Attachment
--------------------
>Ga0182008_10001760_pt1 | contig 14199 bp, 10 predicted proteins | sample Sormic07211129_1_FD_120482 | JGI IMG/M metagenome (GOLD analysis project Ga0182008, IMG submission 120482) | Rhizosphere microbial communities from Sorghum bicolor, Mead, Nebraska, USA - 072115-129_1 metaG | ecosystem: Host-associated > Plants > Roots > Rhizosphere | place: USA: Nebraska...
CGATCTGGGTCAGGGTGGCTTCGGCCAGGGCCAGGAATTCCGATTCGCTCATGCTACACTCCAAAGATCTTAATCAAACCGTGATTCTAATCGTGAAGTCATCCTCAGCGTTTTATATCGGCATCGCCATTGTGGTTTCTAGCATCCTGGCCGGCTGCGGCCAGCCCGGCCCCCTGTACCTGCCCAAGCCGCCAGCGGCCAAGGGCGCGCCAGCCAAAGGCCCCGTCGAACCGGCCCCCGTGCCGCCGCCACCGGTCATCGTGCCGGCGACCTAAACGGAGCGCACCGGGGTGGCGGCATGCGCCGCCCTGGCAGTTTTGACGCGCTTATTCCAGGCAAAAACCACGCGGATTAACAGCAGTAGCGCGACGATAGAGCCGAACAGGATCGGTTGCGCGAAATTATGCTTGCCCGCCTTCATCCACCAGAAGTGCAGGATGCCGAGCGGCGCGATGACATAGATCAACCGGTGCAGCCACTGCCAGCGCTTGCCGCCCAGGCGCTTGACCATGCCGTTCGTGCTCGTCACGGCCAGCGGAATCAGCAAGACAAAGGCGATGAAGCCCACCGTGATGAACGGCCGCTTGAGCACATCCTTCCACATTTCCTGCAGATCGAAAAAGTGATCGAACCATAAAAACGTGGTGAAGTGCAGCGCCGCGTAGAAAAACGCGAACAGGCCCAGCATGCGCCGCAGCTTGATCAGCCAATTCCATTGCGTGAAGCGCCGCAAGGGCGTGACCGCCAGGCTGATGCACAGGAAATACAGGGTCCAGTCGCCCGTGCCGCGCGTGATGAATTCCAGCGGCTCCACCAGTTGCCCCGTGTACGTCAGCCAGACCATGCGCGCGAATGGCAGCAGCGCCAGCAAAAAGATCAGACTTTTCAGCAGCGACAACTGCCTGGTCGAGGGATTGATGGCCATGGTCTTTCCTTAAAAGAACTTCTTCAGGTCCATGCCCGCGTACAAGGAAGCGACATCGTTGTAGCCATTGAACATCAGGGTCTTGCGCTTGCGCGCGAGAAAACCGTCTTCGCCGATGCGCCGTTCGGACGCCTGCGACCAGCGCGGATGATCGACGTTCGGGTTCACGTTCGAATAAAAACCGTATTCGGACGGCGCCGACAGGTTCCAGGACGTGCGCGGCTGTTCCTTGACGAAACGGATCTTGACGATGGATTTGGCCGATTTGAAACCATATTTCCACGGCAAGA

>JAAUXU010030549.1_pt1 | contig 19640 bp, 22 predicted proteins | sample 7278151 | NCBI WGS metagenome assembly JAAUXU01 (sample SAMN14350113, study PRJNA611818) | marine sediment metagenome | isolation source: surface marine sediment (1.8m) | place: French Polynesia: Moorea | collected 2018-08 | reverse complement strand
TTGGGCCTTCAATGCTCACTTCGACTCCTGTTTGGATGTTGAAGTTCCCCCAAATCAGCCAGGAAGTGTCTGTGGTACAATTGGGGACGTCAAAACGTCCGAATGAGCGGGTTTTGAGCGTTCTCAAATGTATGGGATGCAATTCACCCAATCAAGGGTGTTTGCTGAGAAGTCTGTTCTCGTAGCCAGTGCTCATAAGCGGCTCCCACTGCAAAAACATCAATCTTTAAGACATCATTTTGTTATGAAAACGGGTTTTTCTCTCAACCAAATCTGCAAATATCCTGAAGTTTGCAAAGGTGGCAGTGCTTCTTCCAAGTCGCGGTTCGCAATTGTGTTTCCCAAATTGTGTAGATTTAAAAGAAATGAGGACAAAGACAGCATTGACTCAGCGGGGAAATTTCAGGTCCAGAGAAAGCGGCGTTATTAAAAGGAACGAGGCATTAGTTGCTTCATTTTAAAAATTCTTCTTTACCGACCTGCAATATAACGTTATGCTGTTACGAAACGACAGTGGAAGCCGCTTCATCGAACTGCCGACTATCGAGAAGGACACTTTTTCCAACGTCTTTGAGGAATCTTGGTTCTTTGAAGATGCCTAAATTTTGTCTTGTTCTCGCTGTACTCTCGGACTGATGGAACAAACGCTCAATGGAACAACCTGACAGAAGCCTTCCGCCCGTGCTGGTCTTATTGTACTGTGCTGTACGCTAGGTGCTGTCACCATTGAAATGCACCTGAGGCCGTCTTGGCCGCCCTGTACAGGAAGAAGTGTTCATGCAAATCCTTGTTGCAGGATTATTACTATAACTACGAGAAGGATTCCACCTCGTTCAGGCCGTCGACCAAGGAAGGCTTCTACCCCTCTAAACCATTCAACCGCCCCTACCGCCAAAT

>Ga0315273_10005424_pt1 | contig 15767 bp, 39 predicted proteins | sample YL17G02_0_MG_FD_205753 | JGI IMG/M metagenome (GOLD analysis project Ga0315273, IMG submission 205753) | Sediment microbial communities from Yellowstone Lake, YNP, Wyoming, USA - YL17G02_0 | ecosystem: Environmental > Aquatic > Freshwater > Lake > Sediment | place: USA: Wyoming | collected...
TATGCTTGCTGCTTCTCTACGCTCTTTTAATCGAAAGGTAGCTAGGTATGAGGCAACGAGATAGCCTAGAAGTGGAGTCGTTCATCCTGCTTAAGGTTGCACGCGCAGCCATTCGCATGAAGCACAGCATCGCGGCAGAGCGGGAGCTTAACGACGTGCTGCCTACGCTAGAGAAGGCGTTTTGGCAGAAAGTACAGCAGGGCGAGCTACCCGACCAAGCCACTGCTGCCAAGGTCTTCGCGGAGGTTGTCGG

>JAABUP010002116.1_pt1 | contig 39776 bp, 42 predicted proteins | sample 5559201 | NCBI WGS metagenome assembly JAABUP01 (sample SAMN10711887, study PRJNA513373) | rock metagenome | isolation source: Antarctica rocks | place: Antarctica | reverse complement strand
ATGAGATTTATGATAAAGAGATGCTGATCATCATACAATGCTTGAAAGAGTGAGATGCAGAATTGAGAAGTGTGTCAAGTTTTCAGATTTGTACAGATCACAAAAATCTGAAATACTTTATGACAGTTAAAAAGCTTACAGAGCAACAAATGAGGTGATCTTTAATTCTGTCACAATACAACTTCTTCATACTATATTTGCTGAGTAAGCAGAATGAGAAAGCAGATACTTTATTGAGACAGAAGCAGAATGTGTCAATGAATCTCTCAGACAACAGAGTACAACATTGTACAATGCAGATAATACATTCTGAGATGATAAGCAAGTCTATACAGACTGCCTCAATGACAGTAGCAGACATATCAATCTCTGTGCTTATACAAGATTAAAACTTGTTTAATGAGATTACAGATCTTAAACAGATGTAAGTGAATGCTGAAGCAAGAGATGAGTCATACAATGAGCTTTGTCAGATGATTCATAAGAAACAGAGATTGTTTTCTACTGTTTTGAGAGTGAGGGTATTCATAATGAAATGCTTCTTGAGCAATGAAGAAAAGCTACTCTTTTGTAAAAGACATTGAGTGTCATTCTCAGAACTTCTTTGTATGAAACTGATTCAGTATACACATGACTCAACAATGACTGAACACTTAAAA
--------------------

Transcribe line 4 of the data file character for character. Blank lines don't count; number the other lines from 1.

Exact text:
TTGGGCCTTCAATGCTCACTTCGACTCCTGTTTGGATGTTGAAGTTCCCCCAAATCAGCCAGGAAGTGTCTGTGGTACAATTGGGGACGTCAAAACGTCCGAATGAGCGGGTTTTGAGCGTTCTCAAATGTATGGGATGCAATTCACCCAATCAAGGGTGTTTGCTGAGAAGTCTGTTCTCGTAGCCAGTGCTCATAAGCGGCTCCCACTGCAAAAACATCAATCTTTAAGACATCATTTTGTTATGAAAACGGGTTTTTCTCTCAACCAAATCTGCAAATATCCTGAAGTTTGCAAAGGTGGCAGTGCTTCTTCCAAGTCGCGGTTCGCAATTGTGTTTCCCAAATTGTGTAGATTTAAAAGAAATGAGGACAAAGACAGCATTGACTCAGCGGGGAAATTTCAGGTCCAGAGAAAGCGGCGTTATTAAAAGGAACGAGGCATTAGTTGCTTCATTTTAAAAATTCTTCTTTACCGACCTGCAATATAACGTTATGCTGTTACGAAACGACAGTGGAAGCCGCTTCATCGAACTGCCGACTATCGAGAAGGACACTTTTTCCAACGTCTTTGAGGAATCTTGGTTCTTTGAAGATGCCTAAATTTTGTCTTGTTCTCGCTGTACTCTCGGACTGATGGAACAAACGCTCAATGGAACAACCTGACAGAAGCCTTCCGCCCGTGCTGGTCTTATTGTACTGTGCTGTACGCTAGGTGCTGTCACCATTGAAATGCACCTGAGGCCGTCTTGGCCGCCCTGTACAGGAAGAAGTGTTCATGCAAATCCTTGTTGCAGGATTATTACTATAACTACGAGAAGGATTCCACCTCGTTCAGGCCGTCGACCAAGGAAGGCTTCTACCCCTCTAAACCATTCAACCGCCCCTACCGCCAAAT